Another subtle difference is that the GSXR-1000 (and perhaps other makes) motorcycle has two air intake tubes that run from the sealed air cleaner box to a pair of openings in the front faring. The tubes are placed so that at high speeds air is rammed into the air cleaner. This results in a positive pressure in the air cleaner above ~75 MPH. This acts similar to low pressure supercharging. The various ECU sensors (which are very similar to a normal fuel injected car) cause the AFR to go richer to utilize this denser air. The fuel map in the stock ECU takes the rammed intake air at high speeds into account which results in more engine output power.

As most BEC builders have done, my new air cleaner did away with the rammed air affect. So on a typical BEC we don't utilize forward air ramming. Unfortunately the ECU still gathers the same sensor information (minus the increased positive pressure in the air cleaner box) which seems to result in more fuel being added anyway.

When I measure the AFR on my car, I see a change towards an overly rich condition above 4,500 RPM even when cruising at steady throttle openings. This would be about 67 MPH on the bike. On my car though I am only driving about 39 MPH at 4,500 RPM. Above 4,500 RPM the engine is always too rich, above 5,000 it is always *way* too rich!

My stock Suzuki ECU system doesn't have an oxygen sensor (o2) so there's no way for it to correct for changes in air cleaner restriction etc and runs open loop at all times. In addition, with the low geared rear end I have the ECU thinks I'm driving much faster than I am. (By a ratio of 3.93/2.47 as determined by the rear axle/sprocket ratios.)

I have a program called "Car test" that can calculate the expected fuel mileage after you input your car's parameters. As my car is set up now I should be able to get 25 to 35 miles per gallon (MPG) city/highway. Right now I'm getting less than 15 MPG. In talking to GSXR riders they usually don't get 35 MPG on the highway. Of course when you're doing a wheelie at 100+ MPH your gas mileage may vary.

OK, enough background let's get to the next step.

Some methods of correcting the AFR:

In the process of modifying a motorcycle engine there are several products (PowerCommander is one of them) that you electrically connect between the stock ECU and the fuel injectors to alter the signals to the injectors to change the AFR. These devices are somewhat limited in what you can change and the designs are proprietary. As time goes by, the units are coming out with more features.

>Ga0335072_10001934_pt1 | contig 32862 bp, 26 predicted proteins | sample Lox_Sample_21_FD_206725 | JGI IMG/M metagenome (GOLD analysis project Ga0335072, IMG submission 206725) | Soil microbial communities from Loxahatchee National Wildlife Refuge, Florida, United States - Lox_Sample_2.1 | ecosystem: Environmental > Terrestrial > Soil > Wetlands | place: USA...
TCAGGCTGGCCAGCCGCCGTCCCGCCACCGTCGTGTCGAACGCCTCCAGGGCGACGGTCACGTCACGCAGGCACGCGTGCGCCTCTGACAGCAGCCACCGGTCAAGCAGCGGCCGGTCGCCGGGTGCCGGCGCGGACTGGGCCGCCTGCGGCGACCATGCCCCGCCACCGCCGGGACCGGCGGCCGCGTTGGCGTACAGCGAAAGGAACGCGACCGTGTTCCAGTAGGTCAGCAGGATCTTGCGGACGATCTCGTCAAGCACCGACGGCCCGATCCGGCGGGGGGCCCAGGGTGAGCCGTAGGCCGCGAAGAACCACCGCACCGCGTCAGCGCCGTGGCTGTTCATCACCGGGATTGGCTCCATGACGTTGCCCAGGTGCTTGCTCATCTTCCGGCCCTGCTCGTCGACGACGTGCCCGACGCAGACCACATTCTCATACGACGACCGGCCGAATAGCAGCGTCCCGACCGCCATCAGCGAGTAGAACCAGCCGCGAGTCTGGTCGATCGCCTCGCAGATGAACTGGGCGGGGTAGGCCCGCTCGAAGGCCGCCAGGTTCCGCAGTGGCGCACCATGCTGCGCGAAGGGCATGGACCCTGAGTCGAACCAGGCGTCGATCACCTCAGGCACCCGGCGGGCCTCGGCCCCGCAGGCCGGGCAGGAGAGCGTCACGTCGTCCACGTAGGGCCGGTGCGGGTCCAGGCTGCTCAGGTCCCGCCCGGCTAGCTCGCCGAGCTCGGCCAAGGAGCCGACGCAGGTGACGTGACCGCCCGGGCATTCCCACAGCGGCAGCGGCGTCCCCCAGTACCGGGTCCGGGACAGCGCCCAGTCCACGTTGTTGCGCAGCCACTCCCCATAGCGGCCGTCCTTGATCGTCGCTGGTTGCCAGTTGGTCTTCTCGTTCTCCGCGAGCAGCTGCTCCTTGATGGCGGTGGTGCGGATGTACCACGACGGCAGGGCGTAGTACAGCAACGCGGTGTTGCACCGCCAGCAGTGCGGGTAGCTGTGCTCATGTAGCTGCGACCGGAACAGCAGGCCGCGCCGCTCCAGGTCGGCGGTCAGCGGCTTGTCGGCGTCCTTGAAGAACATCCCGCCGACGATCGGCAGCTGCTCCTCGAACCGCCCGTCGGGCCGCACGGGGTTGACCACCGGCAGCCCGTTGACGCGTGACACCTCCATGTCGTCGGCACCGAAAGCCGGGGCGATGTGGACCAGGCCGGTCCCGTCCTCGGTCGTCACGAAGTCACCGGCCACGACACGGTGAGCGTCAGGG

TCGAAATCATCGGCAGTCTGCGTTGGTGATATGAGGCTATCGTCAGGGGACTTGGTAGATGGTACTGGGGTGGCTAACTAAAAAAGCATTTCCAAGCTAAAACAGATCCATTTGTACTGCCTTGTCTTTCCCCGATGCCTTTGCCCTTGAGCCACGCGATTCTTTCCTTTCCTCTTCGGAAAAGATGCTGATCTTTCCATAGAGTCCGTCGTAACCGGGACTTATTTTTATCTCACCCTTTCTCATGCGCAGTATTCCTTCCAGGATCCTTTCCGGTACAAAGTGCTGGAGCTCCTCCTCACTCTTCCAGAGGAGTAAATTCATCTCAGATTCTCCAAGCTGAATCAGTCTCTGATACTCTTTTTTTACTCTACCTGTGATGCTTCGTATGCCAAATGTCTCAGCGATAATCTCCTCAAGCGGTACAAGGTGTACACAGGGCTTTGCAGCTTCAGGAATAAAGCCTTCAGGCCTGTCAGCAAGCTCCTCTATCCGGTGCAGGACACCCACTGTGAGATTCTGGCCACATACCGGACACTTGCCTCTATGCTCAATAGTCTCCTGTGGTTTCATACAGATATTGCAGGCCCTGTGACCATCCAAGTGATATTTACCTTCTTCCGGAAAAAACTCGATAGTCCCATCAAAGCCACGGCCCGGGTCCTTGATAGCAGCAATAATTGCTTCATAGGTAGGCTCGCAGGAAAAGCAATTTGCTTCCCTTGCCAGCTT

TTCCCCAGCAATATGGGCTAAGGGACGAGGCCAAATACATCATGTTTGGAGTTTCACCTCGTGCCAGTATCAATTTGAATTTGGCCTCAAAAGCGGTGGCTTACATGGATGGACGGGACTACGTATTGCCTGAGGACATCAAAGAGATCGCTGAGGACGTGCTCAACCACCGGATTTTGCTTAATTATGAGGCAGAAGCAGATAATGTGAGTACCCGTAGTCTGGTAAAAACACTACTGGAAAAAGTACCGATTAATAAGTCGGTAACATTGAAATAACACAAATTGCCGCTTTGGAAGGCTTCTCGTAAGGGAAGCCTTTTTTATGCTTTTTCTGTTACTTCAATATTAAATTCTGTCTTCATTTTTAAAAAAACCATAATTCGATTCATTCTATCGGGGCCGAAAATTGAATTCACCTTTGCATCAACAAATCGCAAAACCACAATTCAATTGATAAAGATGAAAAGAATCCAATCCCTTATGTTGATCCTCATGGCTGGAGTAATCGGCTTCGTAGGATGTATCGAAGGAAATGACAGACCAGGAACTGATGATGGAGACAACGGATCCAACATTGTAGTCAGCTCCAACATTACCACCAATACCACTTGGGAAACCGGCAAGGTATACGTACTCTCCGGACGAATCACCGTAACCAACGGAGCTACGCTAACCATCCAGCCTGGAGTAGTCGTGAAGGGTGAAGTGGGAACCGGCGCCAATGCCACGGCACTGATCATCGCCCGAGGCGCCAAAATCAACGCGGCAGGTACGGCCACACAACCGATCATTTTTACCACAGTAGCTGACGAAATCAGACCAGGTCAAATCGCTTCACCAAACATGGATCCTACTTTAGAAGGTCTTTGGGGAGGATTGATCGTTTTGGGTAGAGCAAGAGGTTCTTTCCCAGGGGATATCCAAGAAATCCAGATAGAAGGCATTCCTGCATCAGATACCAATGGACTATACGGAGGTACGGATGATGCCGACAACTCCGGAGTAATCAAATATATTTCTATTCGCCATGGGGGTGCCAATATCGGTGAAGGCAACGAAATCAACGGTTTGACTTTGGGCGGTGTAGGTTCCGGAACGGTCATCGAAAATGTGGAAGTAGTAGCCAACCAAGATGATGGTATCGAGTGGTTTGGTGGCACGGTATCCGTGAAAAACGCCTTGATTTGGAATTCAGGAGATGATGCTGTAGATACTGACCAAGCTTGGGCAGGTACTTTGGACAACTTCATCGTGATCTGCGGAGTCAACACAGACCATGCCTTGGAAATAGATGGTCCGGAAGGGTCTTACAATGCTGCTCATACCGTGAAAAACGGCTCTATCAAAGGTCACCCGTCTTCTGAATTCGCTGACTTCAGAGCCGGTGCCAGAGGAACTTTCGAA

A group of people, the "do it yourself" (DIY) group have developed kits to build homemade oxygen sensor controllers and ECUs to replace the stock units on cars, trucks, motorcycles etc. They encourage people to build and modify the hardware and software for the benefit of the group. Several people involved in the original projects have branched off and sell open source kits and components for DIY people.

"Open source" in affect means that people meet on various forums, suggest hardware & software improvements and the Gurus then post the results for everyone to use. These DIY ECUs have evolved so that they now duplicate all of the stock ECU functions and actually have features  the stock ECUs don't provide.

Another feature of the DIY route is that it is also intended to be a learning process. Like a lot of situations in designing and building your own car it won't be easy at times. But if you stick with it you will become the neighborhood expert (maybe even the whole town?) on fuel injection.

Megasquirt is one of the open source DIY supplier of ECU kits.  They are used on many road going, racing and record setting vehicles, boats etc. So the DIYs do work. You not only build the hardware, you can learn how the cars sensors and computer work and most importantly, you can tune your car while it is being driven by using a laptop computer (or run it on a dyno and tune it). You can log data from the ECU while driving the car and then make corrections to the tune when you get home and have some time.  There is now a reasonably priced program for the MicroSquirt ECU that can tune the car as you drive!

You want to add nitrous or a turbo later?  No problem, just re-tune the ECU.  Want better gas mileage? Tune the ECU with that in mind. And there are forums where other DIY people will help you through the process.

Considerations to take into account for my BEC: